Ensemble Studio Theatre & The Alfred P. Sloan Foundation present
Isaac's Eye by Lucas Hnath*
directed by Linsay Firman*
January 30 - March 10, 2013
"A quirky sendup of fusty historical dramas... funky, stylized, but distinctly contemporary. Isaac's Eye wins a whole mess of points for originality." - The New York Times
"A brilliant new play." - nytheatre.com
One experiment young Isaac Newton tried boggles the mind. To understand light and optics better, Newton inserted a long needle “between my eye and the bone, as near to the backside of my eye as I could.” Why take such a risk? Lucas Hnath’s brilliant new play, Isaac’s Eye, reimagines the contentious, plague-ravaged world Newton inhabited as it explores the dreams and longings that drove the rural farm boy to become one of the greatest thinkers in modern science.
Cast & Creative
Featuring Jeff Biehl+, Kristen Bush*+, Haskell King*+ and Michael Louis Serafin-Wells*+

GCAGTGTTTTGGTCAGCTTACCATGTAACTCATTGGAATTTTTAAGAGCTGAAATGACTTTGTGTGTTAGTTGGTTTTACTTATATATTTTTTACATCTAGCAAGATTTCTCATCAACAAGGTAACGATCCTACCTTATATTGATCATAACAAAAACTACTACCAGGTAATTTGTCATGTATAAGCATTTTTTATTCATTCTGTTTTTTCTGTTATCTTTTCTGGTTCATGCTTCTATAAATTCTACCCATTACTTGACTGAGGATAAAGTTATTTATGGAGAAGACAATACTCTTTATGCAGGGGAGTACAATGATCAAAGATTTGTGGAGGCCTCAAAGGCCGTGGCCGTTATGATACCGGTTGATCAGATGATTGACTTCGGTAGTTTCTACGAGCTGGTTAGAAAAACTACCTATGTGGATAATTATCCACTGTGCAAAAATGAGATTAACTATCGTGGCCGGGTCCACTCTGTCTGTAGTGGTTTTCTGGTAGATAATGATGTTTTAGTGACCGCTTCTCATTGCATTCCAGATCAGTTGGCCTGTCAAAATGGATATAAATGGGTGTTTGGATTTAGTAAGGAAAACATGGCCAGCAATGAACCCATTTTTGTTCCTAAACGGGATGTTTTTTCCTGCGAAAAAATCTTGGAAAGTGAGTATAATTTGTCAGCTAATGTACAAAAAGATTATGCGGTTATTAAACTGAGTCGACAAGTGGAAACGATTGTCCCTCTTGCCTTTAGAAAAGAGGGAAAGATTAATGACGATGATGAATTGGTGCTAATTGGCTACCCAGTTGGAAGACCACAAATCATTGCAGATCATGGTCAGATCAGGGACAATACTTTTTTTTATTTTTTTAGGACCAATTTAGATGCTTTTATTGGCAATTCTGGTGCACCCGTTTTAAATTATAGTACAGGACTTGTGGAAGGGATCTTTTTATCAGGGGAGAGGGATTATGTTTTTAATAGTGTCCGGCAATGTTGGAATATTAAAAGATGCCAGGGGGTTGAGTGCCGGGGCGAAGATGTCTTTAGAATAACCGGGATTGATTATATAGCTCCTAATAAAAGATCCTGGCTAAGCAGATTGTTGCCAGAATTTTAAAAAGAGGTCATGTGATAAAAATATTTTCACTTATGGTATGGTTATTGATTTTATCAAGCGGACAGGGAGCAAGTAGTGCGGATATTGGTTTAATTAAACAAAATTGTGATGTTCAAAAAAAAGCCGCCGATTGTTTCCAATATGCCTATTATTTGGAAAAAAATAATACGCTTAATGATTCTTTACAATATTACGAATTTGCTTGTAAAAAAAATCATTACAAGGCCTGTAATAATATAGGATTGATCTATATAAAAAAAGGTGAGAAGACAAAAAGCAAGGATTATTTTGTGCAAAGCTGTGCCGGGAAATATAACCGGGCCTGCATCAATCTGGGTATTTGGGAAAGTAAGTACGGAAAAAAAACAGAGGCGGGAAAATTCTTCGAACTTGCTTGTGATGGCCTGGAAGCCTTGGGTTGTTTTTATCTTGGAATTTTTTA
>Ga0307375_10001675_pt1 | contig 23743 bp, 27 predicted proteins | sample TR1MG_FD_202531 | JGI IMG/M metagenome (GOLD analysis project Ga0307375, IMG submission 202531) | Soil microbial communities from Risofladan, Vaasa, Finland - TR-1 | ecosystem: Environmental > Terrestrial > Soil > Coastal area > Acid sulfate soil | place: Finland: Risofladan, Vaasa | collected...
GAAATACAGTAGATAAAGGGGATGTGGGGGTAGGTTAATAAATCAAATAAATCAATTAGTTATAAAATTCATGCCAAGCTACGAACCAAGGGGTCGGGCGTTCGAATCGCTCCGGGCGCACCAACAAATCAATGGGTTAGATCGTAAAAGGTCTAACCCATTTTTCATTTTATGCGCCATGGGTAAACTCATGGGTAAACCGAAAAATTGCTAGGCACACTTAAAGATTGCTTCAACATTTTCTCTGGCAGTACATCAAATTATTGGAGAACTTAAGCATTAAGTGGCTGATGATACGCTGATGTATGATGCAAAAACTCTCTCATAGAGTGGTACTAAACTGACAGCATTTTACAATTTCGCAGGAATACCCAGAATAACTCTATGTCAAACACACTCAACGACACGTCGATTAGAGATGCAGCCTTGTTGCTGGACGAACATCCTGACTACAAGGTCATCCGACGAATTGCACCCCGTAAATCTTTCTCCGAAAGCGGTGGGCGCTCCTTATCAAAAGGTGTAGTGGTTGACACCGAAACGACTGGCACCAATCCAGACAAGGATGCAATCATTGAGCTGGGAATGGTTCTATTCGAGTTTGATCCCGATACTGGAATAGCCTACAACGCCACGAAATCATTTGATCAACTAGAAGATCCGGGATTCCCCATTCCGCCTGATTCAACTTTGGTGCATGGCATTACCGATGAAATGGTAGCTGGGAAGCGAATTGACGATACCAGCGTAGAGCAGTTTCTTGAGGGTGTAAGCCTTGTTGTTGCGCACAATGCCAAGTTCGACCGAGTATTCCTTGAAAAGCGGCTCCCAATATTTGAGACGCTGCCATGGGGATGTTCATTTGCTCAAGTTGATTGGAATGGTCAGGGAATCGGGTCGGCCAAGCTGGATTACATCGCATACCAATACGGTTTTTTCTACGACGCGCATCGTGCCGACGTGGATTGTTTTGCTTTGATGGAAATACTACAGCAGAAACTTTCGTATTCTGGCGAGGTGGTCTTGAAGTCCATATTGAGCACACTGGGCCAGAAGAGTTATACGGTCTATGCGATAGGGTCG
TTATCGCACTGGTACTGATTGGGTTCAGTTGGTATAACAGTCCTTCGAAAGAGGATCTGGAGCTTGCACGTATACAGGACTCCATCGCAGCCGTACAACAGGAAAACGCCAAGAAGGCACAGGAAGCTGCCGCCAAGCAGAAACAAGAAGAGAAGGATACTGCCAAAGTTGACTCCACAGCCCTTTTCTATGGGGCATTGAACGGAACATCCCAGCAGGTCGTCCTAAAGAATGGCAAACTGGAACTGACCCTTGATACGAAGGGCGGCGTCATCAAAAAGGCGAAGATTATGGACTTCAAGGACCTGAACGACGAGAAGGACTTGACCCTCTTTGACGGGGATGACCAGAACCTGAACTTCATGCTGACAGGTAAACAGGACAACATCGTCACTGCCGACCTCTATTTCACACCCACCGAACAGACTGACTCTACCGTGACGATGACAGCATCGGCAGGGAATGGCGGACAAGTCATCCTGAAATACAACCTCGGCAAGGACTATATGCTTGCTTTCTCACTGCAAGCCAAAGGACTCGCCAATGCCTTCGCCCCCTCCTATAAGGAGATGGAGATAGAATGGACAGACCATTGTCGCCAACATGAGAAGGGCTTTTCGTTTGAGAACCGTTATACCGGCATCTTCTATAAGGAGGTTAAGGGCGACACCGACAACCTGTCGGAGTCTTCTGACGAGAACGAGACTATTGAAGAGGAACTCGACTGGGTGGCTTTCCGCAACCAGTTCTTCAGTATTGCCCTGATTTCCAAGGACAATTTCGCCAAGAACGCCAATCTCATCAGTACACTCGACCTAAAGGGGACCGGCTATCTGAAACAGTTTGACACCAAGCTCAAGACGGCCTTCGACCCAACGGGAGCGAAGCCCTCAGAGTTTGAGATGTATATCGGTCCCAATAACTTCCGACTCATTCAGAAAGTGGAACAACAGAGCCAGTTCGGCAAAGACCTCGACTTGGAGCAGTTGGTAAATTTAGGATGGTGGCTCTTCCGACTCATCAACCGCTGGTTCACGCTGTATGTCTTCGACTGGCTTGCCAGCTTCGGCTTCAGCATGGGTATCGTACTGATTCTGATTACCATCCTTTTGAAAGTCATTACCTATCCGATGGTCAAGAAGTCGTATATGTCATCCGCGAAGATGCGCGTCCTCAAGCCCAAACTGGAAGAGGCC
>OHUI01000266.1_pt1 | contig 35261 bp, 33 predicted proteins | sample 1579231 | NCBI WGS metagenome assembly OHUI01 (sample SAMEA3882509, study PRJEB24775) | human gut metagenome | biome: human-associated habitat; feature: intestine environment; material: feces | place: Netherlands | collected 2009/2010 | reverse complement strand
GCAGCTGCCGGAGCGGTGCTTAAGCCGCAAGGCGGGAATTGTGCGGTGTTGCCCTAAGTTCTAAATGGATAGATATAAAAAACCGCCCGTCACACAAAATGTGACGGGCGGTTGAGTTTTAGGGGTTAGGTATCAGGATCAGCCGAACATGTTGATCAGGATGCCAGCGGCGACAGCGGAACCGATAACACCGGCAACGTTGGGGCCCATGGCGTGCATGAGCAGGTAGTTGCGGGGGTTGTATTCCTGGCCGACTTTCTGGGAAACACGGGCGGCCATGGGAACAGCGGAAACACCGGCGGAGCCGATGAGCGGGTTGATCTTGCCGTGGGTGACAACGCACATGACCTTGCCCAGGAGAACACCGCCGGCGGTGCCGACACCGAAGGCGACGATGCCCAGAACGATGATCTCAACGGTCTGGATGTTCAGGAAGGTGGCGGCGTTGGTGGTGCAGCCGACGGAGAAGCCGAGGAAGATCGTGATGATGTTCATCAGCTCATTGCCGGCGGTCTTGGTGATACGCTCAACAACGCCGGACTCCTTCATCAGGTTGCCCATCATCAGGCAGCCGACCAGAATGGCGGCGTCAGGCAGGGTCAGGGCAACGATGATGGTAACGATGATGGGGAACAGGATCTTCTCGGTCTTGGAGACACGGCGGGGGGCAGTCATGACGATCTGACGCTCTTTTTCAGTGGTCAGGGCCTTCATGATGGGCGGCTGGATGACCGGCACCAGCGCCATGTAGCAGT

Production Stage Manager - Erin Maureen Koster+
Scenic Design - Nick Francone
Costume Design - Suzanne Chesney
Sound Design - Shane Rettig*
Lighting Design - Les Dickert
Special Effects Coordinator - Eric Walton
Technical Director- Derek F. Dickinson
Casting Director - Tom Rowan*
Technical Director - Derek Dickinson
Assistant Stage Manager - Eileen Lalley+
Assistant Production Manager - Artem Kreimer
Assistant Director - Kate Pressman
Assistant Lighting Designer - Isabella Byrd
Properties Master - Kate Lundell
*denotes EST Member +denotes AEA
"Aquirky sendup of fusty historical dramas... funky, stylized, but distinctly contemporary.Isaac's Eye wins a whole mess of points for originality." - The New York Times
"A thoroughly engaging, thought-provoking, and often very funny exchange of ideas between two titans of science. While some may quibble when playwrights take artistic liberties with the lives of famous scientists or other historical figues, it works when the playgoer comes away with an appreciation not just of the scientist in his time, but the scientist in his mind. Consider the case made for this engaging and thought-provoking look into the mind (and through the eye) of Isaac Newton." - The Scientist
"When you imagine the exploits of the young Isaac Newton, cartoon graphics of falling apples and a fortuitous knock on the noggin might come to mind. But Lucas Hnath’s eloquent Isaac’s Eye—now playing, in a sensitive production by Linsay Firman, strips away the Newtonian clichés to present a plainspoken fable about the loneliness of genius and the transforming power of the scientific gaze. - The Village Voice